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The tobacco industry maintains that cigarette advertising does not increase the incidence of smoking. If this is so, why do firms engage in advertising? Should tobacco advertising be banned?

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Introduction

Qn 13) The tobacco industry maintains that cigarette advertising does not increase the incidence of smoking. If this is so, why do firms engage in advertising? Should tobacco advertising be banned? The tobacco industry asserts that cigarette advertising would unequivocally not increase the occurrence of smoking. This is used to justify their continued investment on precisely such ads, the two main purposes being for strategic reasons, in order to differentiate their products hence generating profits, ensuring the market demand curve for cigarettes is more price-inelastic. The topic as to whether tobacco advertising should be banned has been fiercely debated and this essay seeks to address the benefits and costs of such a ban in order to evaluate whether it should indeed be carried out. Advertising can be better understood when applied to game theory, it is a static game in which a firm can choose to advertise and not advertise with two possible pay-off functions. Firms can choose either to collude, whereby they sign a legally-binding agreement in order to ensure the other firm does not renege, thus maximizing net profits for both firms. On the other hand, firms may choose the non-cooperation strategy if they do not trust each other enough and if the transaction cost of a legally-enforced agreement is prohibitively high. For either the collusion or non-collusion case, advertising is a Nash equilibrium, defined as a set of strategies such that when all other players use these strategies, no play can obtain a higher pay-off by choosing a different strategy. ...read more.

Middle

As a result of the price inelastic demand curve, these firms can now charge a higher price for the good. Furthermore, the firm?s market share is increased as the price of the sales rise, resulting in a larger proportion of the market being captured by the firm in question The prime motive of firms to advertise is maximizing profits; unfortunately, this is often at the expense of negative externalities: tobacco ads will only increase cigarette sales and consumption regardless of what the industry might believe. Second-hand smoke can result in increased incidence of disease and illnesses which can be debilitating and hence possibly affect productivity of workers. Furthermore, smoking might become a ?culture? due to aggressive advertising, leading to negative externalities in the form of social ills. A negative externality is a cost to the third party not taken into account by the price mechanism or affecting producers or consumers themselves Hence due to the external marginal cost, there is a divergence in the social and private marginal cost curves. Since the producer only takes into account private marginal benefit and cost, the equilibrium quantity of tobacco produced will be Qe. Hence, there will be overconsumption of cigarettes of Qe-Qse, leading to societal deadweight loss of area ABC (refer to figure 3). Figure 3: Deadweight loss and overconsumption arising as a result of the negative externality due to smoking cigarettes To correct this market failure, the government may use methods like taxation and regulation; however, all these costs could strain the government budget. ...read more.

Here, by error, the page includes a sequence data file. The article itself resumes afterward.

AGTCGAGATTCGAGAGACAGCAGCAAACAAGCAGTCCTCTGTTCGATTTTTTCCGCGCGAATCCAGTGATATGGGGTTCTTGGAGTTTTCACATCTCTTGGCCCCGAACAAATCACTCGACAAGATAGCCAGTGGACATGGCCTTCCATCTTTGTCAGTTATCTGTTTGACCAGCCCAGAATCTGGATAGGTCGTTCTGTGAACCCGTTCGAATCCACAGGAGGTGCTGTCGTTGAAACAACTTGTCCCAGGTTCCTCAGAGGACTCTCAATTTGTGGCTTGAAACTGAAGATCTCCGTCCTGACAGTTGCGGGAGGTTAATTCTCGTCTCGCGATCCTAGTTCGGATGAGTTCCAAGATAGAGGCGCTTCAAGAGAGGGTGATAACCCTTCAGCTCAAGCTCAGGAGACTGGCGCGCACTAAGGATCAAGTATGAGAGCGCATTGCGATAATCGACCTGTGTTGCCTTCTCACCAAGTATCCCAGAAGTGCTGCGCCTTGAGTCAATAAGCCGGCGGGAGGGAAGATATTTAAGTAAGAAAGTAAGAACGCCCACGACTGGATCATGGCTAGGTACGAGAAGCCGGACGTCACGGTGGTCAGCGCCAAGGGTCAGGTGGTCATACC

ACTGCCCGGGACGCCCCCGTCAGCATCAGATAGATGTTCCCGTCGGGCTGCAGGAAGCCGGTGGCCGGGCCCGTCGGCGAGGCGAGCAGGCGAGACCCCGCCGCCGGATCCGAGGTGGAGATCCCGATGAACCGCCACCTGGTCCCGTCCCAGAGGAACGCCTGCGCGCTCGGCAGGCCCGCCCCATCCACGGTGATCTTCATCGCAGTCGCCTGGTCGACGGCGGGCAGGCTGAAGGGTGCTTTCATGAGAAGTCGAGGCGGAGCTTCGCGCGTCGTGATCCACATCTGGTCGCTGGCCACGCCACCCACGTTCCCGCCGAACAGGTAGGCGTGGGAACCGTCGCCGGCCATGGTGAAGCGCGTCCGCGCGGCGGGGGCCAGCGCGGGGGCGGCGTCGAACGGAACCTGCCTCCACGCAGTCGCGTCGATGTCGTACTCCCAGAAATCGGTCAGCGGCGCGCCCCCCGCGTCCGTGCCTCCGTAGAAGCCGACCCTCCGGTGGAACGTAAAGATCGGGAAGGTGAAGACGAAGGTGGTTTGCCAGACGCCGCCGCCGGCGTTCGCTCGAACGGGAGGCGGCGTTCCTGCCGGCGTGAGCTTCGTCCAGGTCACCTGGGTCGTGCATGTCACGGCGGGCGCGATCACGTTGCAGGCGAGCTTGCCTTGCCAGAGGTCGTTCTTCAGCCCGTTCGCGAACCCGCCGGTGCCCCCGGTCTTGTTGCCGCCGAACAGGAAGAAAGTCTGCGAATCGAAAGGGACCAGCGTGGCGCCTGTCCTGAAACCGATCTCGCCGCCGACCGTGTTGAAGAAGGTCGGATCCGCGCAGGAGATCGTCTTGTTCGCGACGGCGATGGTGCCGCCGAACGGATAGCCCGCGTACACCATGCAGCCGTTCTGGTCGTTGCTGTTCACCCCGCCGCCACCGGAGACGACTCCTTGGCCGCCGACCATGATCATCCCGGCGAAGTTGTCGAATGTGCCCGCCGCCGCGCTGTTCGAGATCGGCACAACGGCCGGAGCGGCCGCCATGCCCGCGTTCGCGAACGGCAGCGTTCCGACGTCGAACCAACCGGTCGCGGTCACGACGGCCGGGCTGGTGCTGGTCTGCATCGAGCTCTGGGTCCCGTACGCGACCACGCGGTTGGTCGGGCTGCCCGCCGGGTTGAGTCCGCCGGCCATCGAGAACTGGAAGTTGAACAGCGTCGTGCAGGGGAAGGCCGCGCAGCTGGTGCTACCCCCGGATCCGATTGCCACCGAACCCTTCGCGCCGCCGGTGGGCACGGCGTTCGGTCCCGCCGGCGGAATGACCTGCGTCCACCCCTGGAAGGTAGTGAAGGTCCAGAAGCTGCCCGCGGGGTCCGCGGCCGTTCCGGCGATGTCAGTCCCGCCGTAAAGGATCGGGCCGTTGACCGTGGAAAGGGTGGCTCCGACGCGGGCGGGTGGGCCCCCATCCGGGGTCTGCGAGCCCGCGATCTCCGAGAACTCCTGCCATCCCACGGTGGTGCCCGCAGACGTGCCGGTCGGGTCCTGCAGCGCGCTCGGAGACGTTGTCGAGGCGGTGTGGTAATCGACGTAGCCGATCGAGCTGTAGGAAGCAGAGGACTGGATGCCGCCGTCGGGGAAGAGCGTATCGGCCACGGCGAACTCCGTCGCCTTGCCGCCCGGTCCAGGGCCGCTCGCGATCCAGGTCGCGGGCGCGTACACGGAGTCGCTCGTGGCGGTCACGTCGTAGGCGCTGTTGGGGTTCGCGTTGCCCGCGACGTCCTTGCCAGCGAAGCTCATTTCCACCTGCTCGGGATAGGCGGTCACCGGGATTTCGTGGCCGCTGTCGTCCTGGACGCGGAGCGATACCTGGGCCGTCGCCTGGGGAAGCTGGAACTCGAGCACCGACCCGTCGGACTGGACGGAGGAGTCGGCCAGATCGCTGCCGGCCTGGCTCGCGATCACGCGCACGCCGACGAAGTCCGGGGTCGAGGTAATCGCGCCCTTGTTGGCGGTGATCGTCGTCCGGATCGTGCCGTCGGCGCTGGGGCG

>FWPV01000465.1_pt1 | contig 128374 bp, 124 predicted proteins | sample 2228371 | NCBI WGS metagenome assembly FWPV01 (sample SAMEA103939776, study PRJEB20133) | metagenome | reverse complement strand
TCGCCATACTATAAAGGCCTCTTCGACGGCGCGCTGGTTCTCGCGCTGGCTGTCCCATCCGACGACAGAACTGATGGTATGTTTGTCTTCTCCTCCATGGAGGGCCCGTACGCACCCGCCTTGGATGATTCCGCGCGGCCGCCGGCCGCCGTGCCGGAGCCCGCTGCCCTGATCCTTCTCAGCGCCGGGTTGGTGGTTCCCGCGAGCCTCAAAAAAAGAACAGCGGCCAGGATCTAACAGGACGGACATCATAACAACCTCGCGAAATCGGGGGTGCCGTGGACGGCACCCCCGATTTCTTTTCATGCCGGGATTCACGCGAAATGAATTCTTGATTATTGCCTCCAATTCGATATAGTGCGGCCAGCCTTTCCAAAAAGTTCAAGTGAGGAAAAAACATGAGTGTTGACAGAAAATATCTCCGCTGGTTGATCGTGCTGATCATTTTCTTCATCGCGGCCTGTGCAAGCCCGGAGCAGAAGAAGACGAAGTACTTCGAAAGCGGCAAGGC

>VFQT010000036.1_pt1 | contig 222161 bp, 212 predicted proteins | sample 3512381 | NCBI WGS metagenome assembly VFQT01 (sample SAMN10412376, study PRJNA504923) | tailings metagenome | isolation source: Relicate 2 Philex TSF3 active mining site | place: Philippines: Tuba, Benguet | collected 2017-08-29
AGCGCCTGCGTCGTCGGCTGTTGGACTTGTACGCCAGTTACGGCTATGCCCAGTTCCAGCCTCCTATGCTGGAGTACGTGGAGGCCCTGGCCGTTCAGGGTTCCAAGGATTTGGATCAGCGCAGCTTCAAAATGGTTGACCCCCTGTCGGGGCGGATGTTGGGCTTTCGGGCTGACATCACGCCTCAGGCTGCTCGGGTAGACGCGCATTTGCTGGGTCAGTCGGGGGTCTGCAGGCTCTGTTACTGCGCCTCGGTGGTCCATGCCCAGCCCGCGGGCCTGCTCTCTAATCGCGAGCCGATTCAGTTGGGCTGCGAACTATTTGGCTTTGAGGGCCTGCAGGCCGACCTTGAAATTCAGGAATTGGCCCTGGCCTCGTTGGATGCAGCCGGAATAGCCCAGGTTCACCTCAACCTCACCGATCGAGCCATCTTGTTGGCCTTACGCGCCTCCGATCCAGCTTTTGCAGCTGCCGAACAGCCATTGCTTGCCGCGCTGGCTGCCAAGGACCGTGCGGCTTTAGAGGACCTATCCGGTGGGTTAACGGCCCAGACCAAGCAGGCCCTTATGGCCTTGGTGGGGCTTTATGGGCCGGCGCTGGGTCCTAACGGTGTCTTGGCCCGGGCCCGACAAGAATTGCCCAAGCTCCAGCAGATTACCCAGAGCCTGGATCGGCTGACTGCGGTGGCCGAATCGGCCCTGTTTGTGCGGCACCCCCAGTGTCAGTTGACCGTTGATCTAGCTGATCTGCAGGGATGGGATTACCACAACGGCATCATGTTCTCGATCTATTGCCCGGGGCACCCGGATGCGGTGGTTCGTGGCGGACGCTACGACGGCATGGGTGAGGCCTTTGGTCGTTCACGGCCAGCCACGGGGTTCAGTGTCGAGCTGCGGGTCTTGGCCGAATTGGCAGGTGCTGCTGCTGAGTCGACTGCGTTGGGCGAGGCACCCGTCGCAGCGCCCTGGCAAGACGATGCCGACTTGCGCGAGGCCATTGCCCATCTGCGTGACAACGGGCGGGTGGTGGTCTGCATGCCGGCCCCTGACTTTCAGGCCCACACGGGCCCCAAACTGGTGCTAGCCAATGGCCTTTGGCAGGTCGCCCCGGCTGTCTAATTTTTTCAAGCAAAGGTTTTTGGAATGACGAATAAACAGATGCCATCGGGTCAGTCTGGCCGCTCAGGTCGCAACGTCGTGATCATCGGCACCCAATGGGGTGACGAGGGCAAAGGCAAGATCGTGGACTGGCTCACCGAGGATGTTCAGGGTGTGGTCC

Conclusion

The key is that the advertising itself aids the brand who has paid for it in order to generate publicity for the brand and the related tobacco products. Such publicity would boost the firm?s net profits. However, whilst complete bans might result in decreased publicity, not spending the firms? funds on advertising has the effect of actually reducing the costs incurred, hence increasing the firms? net profits by other means. The strategy of the firm in the case of a ban would be to cut advertising costs altogether in order to boost net profits and hence maintain competitiveness under the circumstances of a ban. Firms can strategize, choosing to reduce the cost side of the equation completely, for instance not using advertising as well when other firms attempt to circumvent the ban by other methods like sponsorships. Overall, I feel that banning tobacco advertisements completely is not a good idea. Besides, firms can always switch to alternative measures to promote their products via promotions and sponsorships to counteract this. I suggest a regulatory panel be created to filter out advertisements that promote such products as a form of ?culture?. However, not all the ads should be banned, there should be a degree of freedom for these firms to advertise, promote their products and hopefully provide information to the public to correct asymmetric information transparently. The government should focus its efforts on education to tackle the root of the problem, inculcating the correct values into the nation?s youth from a tender age in order for them to internalize the consequences of smoking, hence reducing their perceived marginal benefits of smoking which will result in decreased consumption of smoking (refer to figure 3) ...read more.

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